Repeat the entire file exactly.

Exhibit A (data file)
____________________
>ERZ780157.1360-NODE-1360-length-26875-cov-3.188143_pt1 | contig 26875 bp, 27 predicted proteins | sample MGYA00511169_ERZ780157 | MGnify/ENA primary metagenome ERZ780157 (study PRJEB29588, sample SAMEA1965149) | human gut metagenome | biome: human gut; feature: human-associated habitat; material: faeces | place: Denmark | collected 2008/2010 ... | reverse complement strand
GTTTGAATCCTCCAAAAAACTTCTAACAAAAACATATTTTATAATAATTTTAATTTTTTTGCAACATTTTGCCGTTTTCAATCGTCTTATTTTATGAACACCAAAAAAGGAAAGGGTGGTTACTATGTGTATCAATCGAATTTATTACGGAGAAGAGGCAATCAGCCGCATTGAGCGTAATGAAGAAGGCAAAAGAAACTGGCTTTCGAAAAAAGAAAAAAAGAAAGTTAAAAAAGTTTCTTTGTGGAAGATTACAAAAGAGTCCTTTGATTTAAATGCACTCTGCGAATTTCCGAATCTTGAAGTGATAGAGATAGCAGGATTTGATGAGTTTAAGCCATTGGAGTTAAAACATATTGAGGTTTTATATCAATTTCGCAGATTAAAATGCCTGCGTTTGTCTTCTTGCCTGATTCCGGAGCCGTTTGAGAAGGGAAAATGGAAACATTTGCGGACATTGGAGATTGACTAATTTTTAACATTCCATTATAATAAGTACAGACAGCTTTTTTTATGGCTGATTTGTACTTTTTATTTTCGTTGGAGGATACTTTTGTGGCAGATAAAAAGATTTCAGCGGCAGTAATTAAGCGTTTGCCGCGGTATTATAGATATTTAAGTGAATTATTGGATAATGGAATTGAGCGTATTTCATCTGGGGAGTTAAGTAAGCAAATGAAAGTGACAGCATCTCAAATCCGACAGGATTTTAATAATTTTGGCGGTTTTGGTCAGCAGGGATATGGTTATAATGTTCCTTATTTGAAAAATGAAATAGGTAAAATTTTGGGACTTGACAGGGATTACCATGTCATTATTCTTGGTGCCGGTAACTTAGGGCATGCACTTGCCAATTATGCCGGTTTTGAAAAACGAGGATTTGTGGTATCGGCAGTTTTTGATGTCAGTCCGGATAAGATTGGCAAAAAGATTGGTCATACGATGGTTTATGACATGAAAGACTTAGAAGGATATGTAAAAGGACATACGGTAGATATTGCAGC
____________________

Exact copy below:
>ERZ780157.1360-NODE-1360-length-26875-cov-3.188143_pt1 | contig 26875 bp, 27 predicted proteins | sample MGYA00511169_ERZ780157 | MGnify/ENA primary metagenome ERZ780157 (study PRJEB29588, sample SAMEA1965149) | human gut metagenome | biome: human gut; feature: human-associated habitat; material: faeces | place: Denmark | collected 2008/2010 ... | reverse complement strand
GTTTGAATCCTCCAAAAAACTTCTAACAAAAACATATTTTATAATAATTTTAATTTTTTTGCAACATTTTGCCGTTTTCAATCGTCTTATTTTATGAACACCAAAAAAGGAAAGGGTGGTTACTATGTGTATCAATCGAATTTATTACGGAGAAGAGGCAATCAGCCGCATTGAGCGTAATGAAGAAGGCAAAAGAAACTGGCTTTCGAAAAAAGAAAAAAAGAAAGTTAAAAAAGTTTCTTTGTGGAAGATTACAAAAGAGTCCTTTGATTTAAATGCACTCTGCGAATTTCCGAATCTTGAAGTGATAGAGATAGCAGGATTTGATGAGTTTAAGCCATTGGAGTTAAAACATATTGAGGTTTTATATCAATTTCGCAGATTAAAATGCCTGCGTTTGTCTTCTTGCCTGATTCCGGAGCCGTTTGAGAAGGGAAAATGGAAACATTTGCGGACATTGGAGATTGACTAATTTTTAACATTCCATTATAATAAGTACAGACAGCTTTTTTTATGGCTGATTTGTACTTTTTATTTTCGTTGGAGGATACTTTTGTGGCAGATAAAAAGATTTCAGCGGCAGTAATTAAGCGTTTGCCGCGGTATTATAGATATTTAAGTGAATTATTGGATAATGGAATTGAGCGTATTTCATCTGGGGAGTTAAGTAAGCAAATGAAAGTGACAGCATCTCAAATCCGACAGGATTTTAATAATTTTGGCGGTTTTGGTCAGCAGGGATATGGTTATAATGTTCCTTATTTGAAAAATGAAATAGGTAAAATTTTGGGACTTGACAGGGATTACCATGTCATTATTCTTGGTGCCGGTAACTTAGGGCATGCACTTGCCAATTATGCCGGTTTTGAAAAACGAGGATTTGTGGTATCGGCAGTTTTTGATGTCAGTCCGGATAAGATTGGCAAAAAGATTGGTCATACGATGGTTTATGACATGAAAGACTTAGAAGGATATGTAAAAGGACATACGGTAGATATTGCAGC